# Wasserstein distance between $N(0,1/d)$ and the marginal distribution of $x_1$ when $x=(x_1,\ldots,x_d)$ is uniform on the unit-sphere in $R^d$

Let $$x=(x_1,\ldots,x_d)$$ be uniformly distributed on the unit-sphere in $$\mathbb R^d$$.

Question. What is a good upper-bound for Wasserstein distance between $$N(0,1/d)$$ and the marginal distribution of $$x_1$$ ?

Let $$g \sim N(0, (1/d)I_d)$$ be independent of $$x$$. Then $$g_1 \overset{\mathcal L}{=} \|g\| x_1$$, so $$(x_1, \|g\|x_1)$$ is a coupling between the marginal distribution of $$x_1$$ and $$N(0, 1/d)$$.

The norm $$\|g\|$$ is sharply concentrated around $$1$$, with fluctuations of order $$1/\sqrt{d}$$, so the Wasserstein distance is bounded above by $$\mathbb E|x_1 - \|g\|x_1| = (\mathbb E|1 - \|g\||) \mathbb E|x_1| = O(d^{-1}),$$ where we have used the fact that $$\mathbb E|x_1|^2 = (1/d)\mathbb E\|x\|^2 = 1/d$$ by isotropy of the distribution of $$x$$, so that $$\mathbb E|x_1| \le \sqrt{\mathbb E|x_1|^2} = 1/\sqrt{d}$$ thanks to Jensen's inequality.

• Thanks very much. Commented Aug 10, 2021 at 20:33
• I'd be interested in what you think of my general method below (which gives a slightly weaker bound). Commented Aug 12, 2021 at 15:17

## Slightly weaker bound via a more robust method

Below I present an alternative method with slightly worse upper-bound than in the accepted answer, namely $$d^{-1+o(1)}$$ instead of $$d^{-1}$$.

The advantage of the new method is that it can be applied to (almost all) one-dimensional projections of arbitrary isotropic log-concave distributions (thanks to Klartag's CLT for convex bodies, namely Theorem 1.3 of this paper).

Disclaimer. It's possible I've made a mistake some. Thanks in advance for catching.

Let $$F$$ be the marginal cdf of $$\sqrt{d}x_1$$ and let $$F^c := 1 - F$$ be its survival function. Let $$\Phi$$ be the standard gaudssian cdf.

We will make use of the following fact (see ref https://mathoverflow.net/a/315232/78539)

Fact 1 (Approximation). $$Ko(x_1,N(0,1)) := \sup_{t \in \mathbb R}|F(t) - \Phi(t)| \le C/d$$, for an absolute constant $$C>0$$ which doesn't depend on $$d$$.

We shall also need the following fact (which follows concentration of $$\mathcal O(1)$$-Lipschitz transformations of log-concave random vectors)

Fact 2 (Concentration). There exists an absolute constant $$b>0$$ such that $$\max(F(-t),\Phi(-t),F^c(t),\Phi^c(t)) \le e^{-bt^2}$$ for sufficiently large $$t>0$$.

Now, for any $$T > 0$$, one computes $$W_1(\sqrt{d}x_1,N(0,1)) = \int_{-\infty}^\infty |F(t)-\Phi(t)|dt = A_1(T) + A_2(T) + A_3(T),$$ where the first is a a classical result (e.g see Proposition 2.17 of Santambrogio's OTAM), and the $$A_k(T)$$'s are defined by $$\begin{split} A_1(T) &:= \int_{-\infty}^{-T}|F(t)-\Phi(t)|dt,\\ A_2(T) &:= \int_{-T}^T|F(t)-\Phi(t)|dt,\\ A_3(T) &:= \int_{T}^\infty|F(t)-\Phi(t)|dt=\int_{T}^\infty|F^c(t)-\Phi^c(t)|dt. \end{split}$$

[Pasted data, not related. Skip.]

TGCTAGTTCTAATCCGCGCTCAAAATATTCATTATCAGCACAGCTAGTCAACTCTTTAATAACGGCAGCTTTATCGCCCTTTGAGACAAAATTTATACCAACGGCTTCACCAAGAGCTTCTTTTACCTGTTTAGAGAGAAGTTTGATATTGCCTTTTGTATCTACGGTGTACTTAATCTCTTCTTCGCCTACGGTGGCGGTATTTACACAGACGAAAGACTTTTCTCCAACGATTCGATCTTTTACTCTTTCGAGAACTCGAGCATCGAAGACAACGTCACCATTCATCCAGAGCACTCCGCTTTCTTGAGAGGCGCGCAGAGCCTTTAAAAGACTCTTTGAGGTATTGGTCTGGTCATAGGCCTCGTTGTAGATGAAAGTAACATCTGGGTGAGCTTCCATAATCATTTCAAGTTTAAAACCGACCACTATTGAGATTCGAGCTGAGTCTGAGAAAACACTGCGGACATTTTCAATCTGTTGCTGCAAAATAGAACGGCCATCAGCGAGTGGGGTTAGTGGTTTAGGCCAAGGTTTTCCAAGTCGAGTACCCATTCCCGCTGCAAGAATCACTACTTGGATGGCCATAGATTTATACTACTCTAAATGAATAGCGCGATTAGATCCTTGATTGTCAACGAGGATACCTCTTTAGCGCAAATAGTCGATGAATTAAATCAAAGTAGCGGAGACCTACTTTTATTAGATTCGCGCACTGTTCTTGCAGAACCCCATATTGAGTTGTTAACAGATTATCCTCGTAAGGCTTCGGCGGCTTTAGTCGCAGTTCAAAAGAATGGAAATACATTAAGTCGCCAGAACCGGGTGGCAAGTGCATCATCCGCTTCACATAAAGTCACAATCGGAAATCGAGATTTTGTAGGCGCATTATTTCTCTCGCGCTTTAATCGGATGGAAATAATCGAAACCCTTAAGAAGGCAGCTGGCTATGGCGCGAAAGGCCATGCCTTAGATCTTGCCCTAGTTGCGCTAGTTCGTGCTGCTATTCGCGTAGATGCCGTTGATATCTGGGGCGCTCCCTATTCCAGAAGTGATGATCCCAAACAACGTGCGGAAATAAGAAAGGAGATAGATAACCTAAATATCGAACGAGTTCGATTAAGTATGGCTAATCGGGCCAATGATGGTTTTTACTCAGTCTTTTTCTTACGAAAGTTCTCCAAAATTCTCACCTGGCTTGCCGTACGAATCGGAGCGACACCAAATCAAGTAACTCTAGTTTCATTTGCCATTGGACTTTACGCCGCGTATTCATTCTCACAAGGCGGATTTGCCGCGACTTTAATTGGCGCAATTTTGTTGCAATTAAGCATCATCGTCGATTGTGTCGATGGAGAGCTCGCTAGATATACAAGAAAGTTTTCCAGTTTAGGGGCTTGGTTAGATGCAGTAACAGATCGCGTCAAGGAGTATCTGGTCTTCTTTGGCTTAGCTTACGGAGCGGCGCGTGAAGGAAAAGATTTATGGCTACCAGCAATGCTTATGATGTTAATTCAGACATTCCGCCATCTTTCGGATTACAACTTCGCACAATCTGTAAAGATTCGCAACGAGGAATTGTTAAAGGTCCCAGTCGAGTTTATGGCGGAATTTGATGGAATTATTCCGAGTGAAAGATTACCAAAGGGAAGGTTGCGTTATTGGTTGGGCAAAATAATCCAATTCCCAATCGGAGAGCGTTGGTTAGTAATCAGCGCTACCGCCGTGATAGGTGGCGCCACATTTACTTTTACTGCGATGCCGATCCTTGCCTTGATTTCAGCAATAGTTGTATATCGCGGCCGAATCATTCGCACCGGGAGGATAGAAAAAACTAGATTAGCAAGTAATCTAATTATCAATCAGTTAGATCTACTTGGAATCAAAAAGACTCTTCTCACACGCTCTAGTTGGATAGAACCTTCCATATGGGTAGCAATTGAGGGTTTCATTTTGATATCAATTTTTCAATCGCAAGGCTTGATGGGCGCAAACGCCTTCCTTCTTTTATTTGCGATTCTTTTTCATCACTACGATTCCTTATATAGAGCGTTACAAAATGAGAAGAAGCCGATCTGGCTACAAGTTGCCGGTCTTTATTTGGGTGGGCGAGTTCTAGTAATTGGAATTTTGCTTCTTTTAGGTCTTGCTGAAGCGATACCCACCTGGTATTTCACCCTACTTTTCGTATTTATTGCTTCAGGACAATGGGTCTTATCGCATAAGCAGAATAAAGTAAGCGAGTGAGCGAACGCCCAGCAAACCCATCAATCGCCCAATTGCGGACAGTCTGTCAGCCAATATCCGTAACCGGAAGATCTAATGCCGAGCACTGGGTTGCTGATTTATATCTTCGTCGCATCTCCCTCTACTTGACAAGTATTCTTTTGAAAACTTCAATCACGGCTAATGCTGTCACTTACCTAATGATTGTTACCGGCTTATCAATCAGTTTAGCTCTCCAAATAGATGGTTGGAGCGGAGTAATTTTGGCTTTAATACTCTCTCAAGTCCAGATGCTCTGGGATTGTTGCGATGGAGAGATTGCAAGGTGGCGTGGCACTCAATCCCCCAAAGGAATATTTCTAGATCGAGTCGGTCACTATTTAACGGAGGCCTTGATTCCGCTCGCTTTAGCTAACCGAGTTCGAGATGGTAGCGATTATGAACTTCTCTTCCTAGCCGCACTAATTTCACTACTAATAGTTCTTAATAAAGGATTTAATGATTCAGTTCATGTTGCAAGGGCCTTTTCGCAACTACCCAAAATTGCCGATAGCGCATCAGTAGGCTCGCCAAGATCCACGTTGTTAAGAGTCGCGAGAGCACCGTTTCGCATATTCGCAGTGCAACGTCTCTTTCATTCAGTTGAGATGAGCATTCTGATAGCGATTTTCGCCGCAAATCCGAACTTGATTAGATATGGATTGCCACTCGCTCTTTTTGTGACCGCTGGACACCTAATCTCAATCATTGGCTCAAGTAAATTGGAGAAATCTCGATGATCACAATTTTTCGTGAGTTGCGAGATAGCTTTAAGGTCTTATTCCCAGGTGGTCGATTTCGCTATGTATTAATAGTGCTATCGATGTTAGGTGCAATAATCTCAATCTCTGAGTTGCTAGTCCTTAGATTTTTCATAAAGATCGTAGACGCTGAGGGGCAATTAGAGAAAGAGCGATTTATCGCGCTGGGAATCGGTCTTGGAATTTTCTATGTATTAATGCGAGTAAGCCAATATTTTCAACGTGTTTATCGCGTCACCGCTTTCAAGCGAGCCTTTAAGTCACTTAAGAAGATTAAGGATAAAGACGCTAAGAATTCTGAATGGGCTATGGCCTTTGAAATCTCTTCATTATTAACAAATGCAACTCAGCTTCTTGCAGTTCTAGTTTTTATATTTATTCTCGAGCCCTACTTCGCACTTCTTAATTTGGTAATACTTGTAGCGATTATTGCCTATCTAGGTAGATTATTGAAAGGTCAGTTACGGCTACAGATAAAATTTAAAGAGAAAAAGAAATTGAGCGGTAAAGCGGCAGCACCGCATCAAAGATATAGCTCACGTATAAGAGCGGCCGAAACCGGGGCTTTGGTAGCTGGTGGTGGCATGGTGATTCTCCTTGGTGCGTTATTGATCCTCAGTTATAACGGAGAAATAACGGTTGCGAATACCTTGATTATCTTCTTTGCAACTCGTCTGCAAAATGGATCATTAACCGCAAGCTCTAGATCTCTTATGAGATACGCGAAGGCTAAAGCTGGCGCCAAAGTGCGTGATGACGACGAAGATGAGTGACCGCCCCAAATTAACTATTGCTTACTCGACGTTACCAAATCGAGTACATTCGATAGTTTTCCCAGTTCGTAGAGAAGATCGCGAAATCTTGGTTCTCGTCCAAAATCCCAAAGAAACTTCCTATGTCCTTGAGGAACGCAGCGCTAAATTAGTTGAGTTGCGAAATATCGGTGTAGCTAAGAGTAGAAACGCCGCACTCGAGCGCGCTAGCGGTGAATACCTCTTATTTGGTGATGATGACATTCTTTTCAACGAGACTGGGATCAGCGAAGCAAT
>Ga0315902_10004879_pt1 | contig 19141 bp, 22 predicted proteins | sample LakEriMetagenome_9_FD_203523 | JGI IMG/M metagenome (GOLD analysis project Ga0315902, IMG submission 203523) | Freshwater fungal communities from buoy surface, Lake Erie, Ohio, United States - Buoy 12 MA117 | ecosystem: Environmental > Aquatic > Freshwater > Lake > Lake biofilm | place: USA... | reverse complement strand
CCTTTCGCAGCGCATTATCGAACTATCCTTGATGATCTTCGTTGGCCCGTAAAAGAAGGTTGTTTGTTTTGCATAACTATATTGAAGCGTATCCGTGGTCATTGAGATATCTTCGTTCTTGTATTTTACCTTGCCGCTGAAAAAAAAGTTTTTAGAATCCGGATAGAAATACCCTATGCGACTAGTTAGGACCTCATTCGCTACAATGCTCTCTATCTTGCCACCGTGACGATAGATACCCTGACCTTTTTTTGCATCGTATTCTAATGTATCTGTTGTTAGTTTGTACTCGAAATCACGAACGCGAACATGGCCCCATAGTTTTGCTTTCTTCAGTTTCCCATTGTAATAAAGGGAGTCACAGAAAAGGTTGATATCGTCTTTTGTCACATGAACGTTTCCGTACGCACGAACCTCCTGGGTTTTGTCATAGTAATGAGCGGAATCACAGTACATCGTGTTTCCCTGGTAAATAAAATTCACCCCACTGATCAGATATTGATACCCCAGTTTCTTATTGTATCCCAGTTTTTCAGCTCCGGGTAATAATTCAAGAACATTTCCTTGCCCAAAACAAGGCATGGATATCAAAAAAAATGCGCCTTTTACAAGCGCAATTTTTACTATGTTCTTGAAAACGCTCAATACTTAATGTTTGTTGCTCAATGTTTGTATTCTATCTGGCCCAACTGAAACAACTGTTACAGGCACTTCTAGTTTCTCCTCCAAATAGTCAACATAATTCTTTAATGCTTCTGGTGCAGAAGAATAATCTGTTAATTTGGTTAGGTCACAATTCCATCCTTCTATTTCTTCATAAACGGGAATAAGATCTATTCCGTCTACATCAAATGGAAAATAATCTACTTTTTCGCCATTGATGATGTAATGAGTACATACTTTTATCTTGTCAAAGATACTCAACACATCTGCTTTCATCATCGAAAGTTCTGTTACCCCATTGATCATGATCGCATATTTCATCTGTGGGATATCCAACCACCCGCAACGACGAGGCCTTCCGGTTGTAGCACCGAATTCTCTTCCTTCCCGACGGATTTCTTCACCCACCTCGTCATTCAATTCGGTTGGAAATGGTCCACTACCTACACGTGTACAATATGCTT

Thanks to Fact 1, we know that $$A_2(T) = \mathcal O(T/d)$$. On the other hand, thanks to Fact 2, we have for sufficiently large $$T>0$$, $$A_1(T) \le \int_{-\infty}^{-T} \max(F(t),\Phi(t))dt \le \int_{-\infty}^{-T} e^{bt^2}dt = \mathcal O(e^{-bT^2}).$$

By a symmetric argument, we also have $$A_3(T) = \mathcal O(e^{-bT^2})$$. Taking $$T=\sqrt{(\log d)/b}$$ then gives $$A_2(T) = \mathcal O(\sqrt{\log d}/d)$$ and $$A_1(T),A_3(T) = \mathcal O(1/d)$$. Thus $$W_1(x_1,N(0,1/d)) = W_1(\sqrt{d} x_1,N(0,1)) = \mathcal O(\frac{\sqrt{\log d}}{d})=\mathcal O(d^{-1+o(1)}).$$

## Extension to one-dimensional projections of isotropic log-concave distributions

Let $$x$$ be a random vector in $$\mathbb R^d$$ with an arbitrary isotropic log-concave density. Recall that by isotropy, we mean

• $$\mathbb E [x] = 0$$, and
• $$\mathbb E |x^\top u|^2=1$$ for any unit-vector $$u \in \mathbb R^d$$.

Now, for any unit-vector $$u \in \mathbb R^d$$, let $$x_u := x^\top u$$ be the projection of $$x$$ in the direction of $$u$$, and let $$F_u$$ be its cdf. Finally, let $$\sigma_d$$ be the uniform distribution on the unit-sphere in $$\mathbb R^d$$. We will prove the following

Theorem. For a proportion $$1-e^{-\mathcal O(d^{0.99})}$$ of unit-vectors $$u$$ in $$\mathbb R^d$$ (w.r.t the uniform distribution on the unit-sphere in $$\mathbb R^d$$), it holds that $$W_1(x_u,N(0,1)) = \mathcal O((\log d)^{-1/2+o(1)})=o(1).$$

Thanks to Theorem 1.3 of Klartag's paper (referenced in the preamble), we know that for $$\varepsilon_d = \left(\dfrac{\log \log d}{\log d}\right)^{1/2}=o(1)$$,

Fact 1' (Approximation). There exists a measurable subset $$\mathcal U$$ of unit-vectors with $$\sigma_d(\mathcal U) \ge 1 - e^{-\mathcal O(d^{0.99})}$$ such that $$Ko(x_u,N(0,1)) \le \mbox{TV}(x_u,N(0,1)) = \mathcal O(\varepsilon_d)$$ for all $$u \in \mathcal U$$.

Just as in Fact 2, we have the following property which is a direct consequence of the concentration of $$\mathcal O(1)$$-Lipschitz transformations of log-concave random vectors,

Fact 2' (Concentration). There exists an absolute constant $$b>0$$ such that $$\max(F_u(-t),\Phi(-t),F_u^c(t),\Phi^c(t)) \le e^{-bt^2}$$ for all $$u \in \mathcal U$$ and for sufficiently large $$t>0$$.

Emulating the proof of the spherical case, but using the cutoff $$T=\sqrt{\log (1/\varepsilon_d)/b}$$ instead, we obtain $$\sup_{u \in \mathcal U}W_1(x_u,N(0,1))) = \mathcal O(\varepsilon_d\sqrt{\log(1/\varepsilon_d)}) = \mathcal O((\log d)^{-1/2+o(1)}) = o(1).$$ Noting that $$\sigma_d(\mathcal U)\ge 1 - e^{-\mathcal O(d^{0.99})}$$, the proof is complete. $$\quad\quad\quad\quad\quad\quad\Box$$